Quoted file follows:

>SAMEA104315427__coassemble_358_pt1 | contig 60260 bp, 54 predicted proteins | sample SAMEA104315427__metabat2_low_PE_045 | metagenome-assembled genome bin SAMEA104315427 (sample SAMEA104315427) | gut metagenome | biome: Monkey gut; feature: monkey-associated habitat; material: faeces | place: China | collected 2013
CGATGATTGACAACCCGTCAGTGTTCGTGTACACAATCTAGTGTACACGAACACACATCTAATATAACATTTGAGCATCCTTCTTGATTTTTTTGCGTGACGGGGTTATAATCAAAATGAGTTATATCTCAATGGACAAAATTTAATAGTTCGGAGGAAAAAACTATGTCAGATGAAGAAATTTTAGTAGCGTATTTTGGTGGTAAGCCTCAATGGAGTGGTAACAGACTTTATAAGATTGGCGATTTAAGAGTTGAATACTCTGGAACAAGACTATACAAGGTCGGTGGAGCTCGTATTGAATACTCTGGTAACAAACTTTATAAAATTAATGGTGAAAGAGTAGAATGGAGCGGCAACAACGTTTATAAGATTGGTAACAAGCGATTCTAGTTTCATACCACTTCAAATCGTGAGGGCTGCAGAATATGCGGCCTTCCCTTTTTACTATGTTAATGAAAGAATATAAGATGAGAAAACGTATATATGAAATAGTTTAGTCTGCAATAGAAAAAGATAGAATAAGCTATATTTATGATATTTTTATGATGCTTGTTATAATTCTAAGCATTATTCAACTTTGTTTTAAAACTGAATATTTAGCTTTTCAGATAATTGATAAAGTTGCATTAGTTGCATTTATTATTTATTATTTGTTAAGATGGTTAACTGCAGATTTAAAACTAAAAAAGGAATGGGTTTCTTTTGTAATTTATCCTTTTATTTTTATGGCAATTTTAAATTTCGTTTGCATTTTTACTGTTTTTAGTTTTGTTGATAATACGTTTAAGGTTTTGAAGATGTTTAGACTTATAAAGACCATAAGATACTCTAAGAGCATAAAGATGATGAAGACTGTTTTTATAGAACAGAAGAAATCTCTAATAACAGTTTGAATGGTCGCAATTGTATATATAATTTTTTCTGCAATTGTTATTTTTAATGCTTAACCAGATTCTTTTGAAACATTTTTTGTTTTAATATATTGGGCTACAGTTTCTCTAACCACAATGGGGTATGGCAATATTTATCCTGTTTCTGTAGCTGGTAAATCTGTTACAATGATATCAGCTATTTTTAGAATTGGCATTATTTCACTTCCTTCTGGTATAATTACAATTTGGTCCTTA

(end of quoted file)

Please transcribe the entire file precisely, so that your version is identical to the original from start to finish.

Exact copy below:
>SAMEA104315427__coassemble_358_pt1 | contig 60260 bp, 54 predicted proteins | sample SAMEA104315427__metabat2_low_PE_045 | metagenome-assembled genome bin SAMEA104315427 (sample SAMEA104315427) | gut metagenome | biome: Monkey gut; feature: monkey-associated habitat; material: faeces | place: China | collected 2013
CGATGATTGACAACCCGTCAGTGTTCGTGTACACAATCTAGTGTACACGAACACACATCTAATATAACATTTGAGCATCCTTCTTGATTTTTTTGCGTGACGGGGTTATAATCAAAATGAGTTATATCTCAATGGACAAAATTTAATAGTTCGGAGGAAAAAACTATGTCAGATGAAGAAATTTTAGTAGCGTATTTTGGTGGTAAGCCTCAATGGAGTGGTAACAGACTTTATAAGATTGGCGATTTAAGAGTTGAATACTCTGGAACAAGACTATACAAGGTCGGTGGAGCTCGTATTGAATACTCTGGTAACAAACTTTATAAAATTAATGGTGAAAGAGTAGAATGGAGCGGCAACAACGTTTATAAGATTGGTAACAAGCGATTCTAGTTTCATACCACTTCAAATCGTGAGGGCTGCAGAATATGCGGCCTTCCCTTTTTACTATGTTAATGAAAGAATATAAGATGAGAAAACGTATATATGAAATAGTTTAGTCTGCAATAGAAAAAGATAGAATAAGCTATATTTATGATATTTTTATGATGCTTGTTATAATTCTAAGCATTATTCAACTTTGTTTTAAAACTGAATATTTAGCTTTTCAGATAATTGATAAAGTTGCATTAGTTGCATTTATTATTTATTATTTGTTAAGATGGTTAACTGCAGATTTAAAACTAAAAAAGGAATGGGTTTCTTTTGTAATTTATCCTTTTATTTTTATGGCAATTTTAAATTTCGTTTGCATTTTTACTGTTTTTAGTTTTGTTGATAATACGTTTAAGGTTTTGAAGATGTTTAGACTTATAAAGACCATAAGATACTCTAAGAGCATAAAGATGATGAAGACTGTTTTTATAGAACAGAAGAAATCTCTAATAACAGTTTGAATGGTCGCAATTGTATATATAATTTTTTCTGCAATTGTTATTTTTAATGCTTAACCAGATTCTTTTGAAACATTTTTTGTTTTAATATATTGGGCTACAGTTTCTCTAACCACAATGGGGTATGGCAATATTTATCCTGTTTCTGTAGCTGGTAAATCTGTTACAATGATATCAGCTATTTTTAGAATTGGCATTATTTCACTTCCTTCTGGTATAATTACAATTTGGTCCTTA